Unfortunately, many adults are still misinformed about mental illness and may see it as moral failure.  This misunderstanding was seen in reactions to the recent suicides of two wealthy successful, middle-aged icons Kate Spade and Anthony Bourdain.   It seems shocking, and left many adults wondering, “Why?”.  The answer is most likely depression or mental disorder in a world that sometimes values individualism and material wealth over connection and belonging.  This can make people not want to reach out and talk about personal difficulties or ever share that they have or have had mental health issues. Too often over the years, I have heard clients talk about how external trappings of success did not provide them with the happiness for which they longed.  In fact, for many of the people I have worked with, the attainment of success left them feeling empty and hollow.  This can be especially hard when people grow up in families where their parents did not give love and attention freely but instead based it on external accomplishments.

A person suffering from depression may look like they’ve got it made on the outside, but on the inside, life is excruciatingly hard.  As the writer Andrew Solomon describes, a person who is depressed may have a lot of voicemails from friends, but instead of thinking something like “wow, it’s wonderful to hear from my many friends!” will instead think something gloomy like, “that’s a lot of people to have to call back.”  Changing these thought patterns is not easy and requires work, which usually involves psychotherapy sometimes combined with medication.  Depression shows itself in many ways and is something that even the most successful among us can experience.   According to a leading advocacy and support organization, the National Alliance for the Mentally Ill, depression is the number one cause of disability worldwide, and suicide is the 10th leading cause of death in the United States.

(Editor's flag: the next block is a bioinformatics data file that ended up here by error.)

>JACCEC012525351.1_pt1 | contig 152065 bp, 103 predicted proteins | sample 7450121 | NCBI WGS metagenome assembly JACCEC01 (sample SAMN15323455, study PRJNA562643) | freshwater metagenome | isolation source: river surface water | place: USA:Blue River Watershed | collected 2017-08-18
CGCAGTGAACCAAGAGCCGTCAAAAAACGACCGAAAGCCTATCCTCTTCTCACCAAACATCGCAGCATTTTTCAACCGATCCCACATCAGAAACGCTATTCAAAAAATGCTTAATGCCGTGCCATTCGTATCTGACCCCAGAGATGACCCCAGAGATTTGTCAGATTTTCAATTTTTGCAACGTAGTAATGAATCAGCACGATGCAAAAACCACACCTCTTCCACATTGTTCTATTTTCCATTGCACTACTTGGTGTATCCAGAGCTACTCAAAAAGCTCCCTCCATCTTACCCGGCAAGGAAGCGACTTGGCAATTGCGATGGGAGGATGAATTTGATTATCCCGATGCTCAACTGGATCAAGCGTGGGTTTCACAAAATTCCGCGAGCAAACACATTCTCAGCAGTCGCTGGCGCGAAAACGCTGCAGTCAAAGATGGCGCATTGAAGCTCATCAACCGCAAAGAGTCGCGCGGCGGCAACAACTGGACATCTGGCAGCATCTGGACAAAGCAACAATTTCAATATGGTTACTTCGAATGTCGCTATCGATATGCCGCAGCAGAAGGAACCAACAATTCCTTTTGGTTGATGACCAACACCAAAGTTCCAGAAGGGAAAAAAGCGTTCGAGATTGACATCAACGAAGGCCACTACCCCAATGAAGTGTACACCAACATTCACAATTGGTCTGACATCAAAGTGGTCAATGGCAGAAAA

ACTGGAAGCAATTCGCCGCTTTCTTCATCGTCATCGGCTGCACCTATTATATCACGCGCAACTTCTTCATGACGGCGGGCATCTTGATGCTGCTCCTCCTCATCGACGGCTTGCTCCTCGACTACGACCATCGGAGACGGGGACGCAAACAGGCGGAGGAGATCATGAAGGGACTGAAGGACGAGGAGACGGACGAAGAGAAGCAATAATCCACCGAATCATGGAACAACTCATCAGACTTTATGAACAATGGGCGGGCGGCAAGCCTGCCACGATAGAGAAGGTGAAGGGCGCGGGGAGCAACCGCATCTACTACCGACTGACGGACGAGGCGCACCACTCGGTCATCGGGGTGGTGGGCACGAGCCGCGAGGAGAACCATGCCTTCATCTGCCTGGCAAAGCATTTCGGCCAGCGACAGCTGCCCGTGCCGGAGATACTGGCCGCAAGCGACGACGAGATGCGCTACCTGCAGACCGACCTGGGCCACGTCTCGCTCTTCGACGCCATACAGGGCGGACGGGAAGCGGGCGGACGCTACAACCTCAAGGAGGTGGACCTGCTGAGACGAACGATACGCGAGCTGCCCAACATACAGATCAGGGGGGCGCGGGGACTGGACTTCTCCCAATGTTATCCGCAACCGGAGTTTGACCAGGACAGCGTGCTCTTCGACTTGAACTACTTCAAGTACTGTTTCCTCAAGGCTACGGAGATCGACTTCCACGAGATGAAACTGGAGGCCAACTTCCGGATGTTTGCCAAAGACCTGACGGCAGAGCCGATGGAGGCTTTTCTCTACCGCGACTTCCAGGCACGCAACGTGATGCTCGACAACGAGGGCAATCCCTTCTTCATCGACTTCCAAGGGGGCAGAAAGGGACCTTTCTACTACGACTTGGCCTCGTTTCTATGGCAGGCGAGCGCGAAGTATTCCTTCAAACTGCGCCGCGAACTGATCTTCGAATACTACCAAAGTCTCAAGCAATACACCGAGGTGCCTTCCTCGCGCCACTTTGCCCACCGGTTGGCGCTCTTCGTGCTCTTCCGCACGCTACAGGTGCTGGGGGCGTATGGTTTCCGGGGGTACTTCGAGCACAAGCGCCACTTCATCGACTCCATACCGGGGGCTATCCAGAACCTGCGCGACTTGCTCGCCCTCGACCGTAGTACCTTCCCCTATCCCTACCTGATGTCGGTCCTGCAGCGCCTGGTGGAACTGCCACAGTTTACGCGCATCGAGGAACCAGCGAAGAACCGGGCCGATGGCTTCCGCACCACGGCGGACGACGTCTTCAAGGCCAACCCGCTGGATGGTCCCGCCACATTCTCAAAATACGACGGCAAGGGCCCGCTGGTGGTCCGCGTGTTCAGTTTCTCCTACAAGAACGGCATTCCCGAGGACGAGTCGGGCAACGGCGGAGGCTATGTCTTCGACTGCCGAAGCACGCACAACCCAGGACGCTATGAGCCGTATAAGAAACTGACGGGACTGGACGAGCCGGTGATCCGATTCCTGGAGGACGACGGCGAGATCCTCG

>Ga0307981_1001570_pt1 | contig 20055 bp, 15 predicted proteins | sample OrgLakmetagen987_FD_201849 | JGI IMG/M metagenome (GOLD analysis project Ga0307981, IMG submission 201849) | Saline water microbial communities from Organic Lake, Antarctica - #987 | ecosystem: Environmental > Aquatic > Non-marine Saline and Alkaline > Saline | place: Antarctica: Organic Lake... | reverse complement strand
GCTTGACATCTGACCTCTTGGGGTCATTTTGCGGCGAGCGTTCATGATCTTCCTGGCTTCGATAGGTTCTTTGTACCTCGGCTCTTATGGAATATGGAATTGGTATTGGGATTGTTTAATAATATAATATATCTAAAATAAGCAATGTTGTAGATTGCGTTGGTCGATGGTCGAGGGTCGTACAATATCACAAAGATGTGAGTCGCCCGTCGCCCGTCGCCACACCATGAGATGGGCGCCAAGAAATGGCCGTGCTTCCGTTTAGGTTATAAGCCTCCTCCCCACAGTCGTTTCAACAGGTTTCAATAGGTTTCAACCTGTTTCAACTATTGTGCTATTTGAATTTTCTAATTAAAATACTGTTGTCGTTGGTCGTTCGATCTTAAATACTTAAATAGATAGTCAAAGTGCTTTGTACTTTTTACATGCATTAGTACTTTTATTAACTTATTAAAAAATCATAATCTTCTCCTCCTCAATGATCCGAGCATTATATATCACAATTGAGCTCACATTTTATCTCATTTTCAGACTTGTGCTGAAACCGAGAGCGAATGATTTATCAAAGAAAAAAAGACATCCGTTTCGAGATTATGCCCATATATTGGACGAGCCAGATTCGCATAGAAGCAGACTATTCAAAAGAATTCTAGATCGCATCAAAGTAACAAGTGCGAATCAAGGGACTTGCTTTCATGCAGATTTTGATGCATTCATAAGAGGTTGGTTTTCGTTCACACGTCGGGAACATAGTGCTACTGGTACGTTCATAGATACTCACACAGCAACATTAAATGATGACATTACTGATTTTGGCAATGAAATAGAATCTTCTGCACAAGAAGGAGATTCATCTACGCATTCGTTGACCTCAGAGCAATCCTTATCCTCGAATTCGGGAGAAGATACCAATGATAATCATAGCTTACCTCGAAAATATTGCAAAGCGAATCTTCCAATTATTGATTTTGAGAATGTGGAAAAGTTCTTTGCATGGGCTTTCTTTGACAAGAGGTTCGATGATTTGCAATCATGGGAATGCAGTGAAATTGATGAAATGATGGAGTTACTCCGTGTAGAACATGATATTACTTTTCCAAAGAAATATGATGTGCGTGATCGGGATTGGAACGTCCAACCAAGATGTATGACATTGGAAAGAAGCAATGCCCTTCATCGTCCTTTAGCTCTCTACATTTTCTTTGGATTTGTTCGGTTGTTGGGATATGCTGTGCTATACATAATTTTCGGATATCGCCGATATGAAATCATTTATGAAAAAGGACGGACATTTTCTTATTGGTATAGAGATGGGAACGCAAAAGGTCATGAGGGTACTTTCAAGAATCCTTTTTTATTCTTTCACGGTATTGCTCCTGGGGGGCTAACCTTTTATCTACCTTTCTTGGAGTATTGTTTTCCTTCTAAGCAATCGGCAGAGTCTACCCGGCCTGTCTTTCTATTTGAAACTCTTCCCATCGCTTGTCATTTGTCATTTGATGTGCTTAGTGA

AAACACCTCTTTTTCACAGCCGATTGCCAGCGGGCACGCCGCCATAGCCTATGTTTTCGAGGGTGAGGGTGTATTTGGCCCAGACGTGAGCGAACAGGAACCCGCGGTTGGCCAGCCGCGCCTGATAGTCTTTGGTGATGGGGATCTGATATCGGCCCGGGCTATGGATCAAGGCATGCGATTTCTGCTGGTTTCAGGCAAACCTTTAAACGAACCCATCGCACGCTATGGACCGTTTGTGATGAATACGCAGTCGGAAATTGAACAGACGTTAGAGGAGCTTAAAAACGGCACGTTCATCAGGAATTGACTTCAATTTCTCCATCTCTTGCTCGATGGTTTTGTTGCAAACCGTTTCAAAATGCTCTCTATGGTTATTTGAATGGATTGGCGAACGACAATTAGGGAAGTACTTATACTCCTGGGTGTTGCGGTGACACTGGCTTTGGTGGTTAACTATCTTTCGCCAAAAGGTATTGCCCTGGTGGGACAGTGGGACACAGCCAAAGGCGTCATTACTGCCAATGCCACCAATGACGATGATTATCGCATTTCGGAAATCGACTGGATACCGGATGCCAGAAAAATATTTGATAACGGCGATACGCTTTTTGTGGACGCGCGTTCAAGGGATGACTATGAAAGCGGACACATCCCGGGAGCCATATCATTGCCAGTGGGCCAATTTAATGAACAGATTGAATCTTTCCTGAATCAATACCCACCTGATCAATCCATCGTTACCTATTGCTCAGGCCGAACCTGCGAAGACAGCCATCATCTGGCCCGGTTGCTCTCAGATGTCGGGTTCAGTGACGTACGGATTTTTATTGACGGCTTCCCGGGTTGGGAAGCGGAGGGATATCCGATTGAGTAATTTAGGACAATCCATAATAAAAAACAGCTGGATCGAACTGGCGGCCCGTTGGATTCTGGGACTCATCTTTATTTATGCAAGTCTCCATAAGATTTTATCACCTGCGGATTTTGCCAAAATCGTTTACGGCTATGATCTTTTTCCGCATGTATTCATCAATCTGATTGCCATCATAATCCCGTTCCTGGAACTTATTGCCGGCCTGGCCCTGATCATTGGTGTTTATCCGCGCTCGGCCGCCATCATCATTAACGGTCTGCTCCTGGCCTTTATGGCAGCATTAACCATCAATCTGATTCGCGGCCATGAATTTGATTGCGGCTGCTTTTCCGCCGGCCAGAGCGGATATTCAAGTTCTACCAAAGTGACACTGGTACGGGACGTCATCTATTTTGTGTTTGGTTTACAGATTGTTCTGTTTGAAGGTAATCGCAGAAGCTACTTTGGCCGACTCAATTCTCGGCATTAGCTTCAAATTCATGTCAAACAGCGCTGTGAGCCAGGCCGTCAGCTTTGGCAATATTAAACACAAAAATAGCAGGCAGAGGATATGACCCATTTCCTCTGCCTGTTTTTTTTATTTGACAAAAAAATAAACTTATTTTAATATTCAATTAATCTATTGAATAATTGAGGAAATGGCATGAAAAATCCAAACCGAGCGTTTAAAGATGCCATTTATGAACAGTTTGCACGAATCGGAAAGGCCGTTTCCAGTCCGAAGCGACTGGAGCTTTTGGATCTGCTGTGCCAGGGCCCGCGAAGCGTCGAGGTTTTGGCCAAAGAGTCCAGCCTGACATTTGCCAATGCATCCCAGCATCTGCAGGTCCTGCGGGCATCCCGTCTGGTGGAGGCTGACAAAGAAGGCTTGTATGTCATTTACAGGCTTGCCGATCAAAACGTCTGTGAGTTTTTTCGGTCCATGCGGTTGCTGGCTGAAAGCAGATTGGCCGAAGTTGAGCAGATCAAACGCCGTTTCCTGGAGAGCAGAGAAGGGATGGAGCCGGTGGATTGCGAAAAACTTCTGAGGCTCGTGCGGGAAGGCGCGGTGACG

Depression is a medical illness with many symptoms including physical ones. The most common symptom associated with depression is the feeling of sadness, yet some depressed people totally deny feeling sad.  Instead they might report other common signs of depression including: anxiety, feelings of pessimism, loss of interest or pleasure in hobbies, decreased energy and fatigue, difficulty sleeping or over sleeping, appetite or weight changes, muscle pain or headaches, or even thoughts of death/suicide.  While depression is more common in adults, children can experience depression and show irritability and anxiety as their main symptoms.  Not everyone who is depressed experiences every symptom.

Major life changes, trauma and stress can put one at risk for developing depression.   Unfortunately, there is still a lot of stigma that prevents many from getting help as soon as possible.  If someone has been feeling sad, hopeless or irritable for at least two weeks, it is critical to get help right away.  Earlier intervention can lead to a quicker and easier recovery in the long run. Recovery is possible; we all can play a role in breaking down the stigma so more people get the help they need when they need it.

The most common treatment for depression is psychotherapy and in some cases in combination with medication.

  • To get help, individuals and families can find therapists on the Pelham Together website and Psychology Today website where local therapists are listed. You can find insurance plans accepted on the bottom left hand side of the therapist’s Psychology Today page.
  • A 24/7 nationalCrisis Text Line is offered by texting START to 741-741 and the National Suicide Prevention Lifeline is also available free of charge 24/7 at (800) 273-TALK (8255).

*  All personal information has been altered to protect the identity of any individual.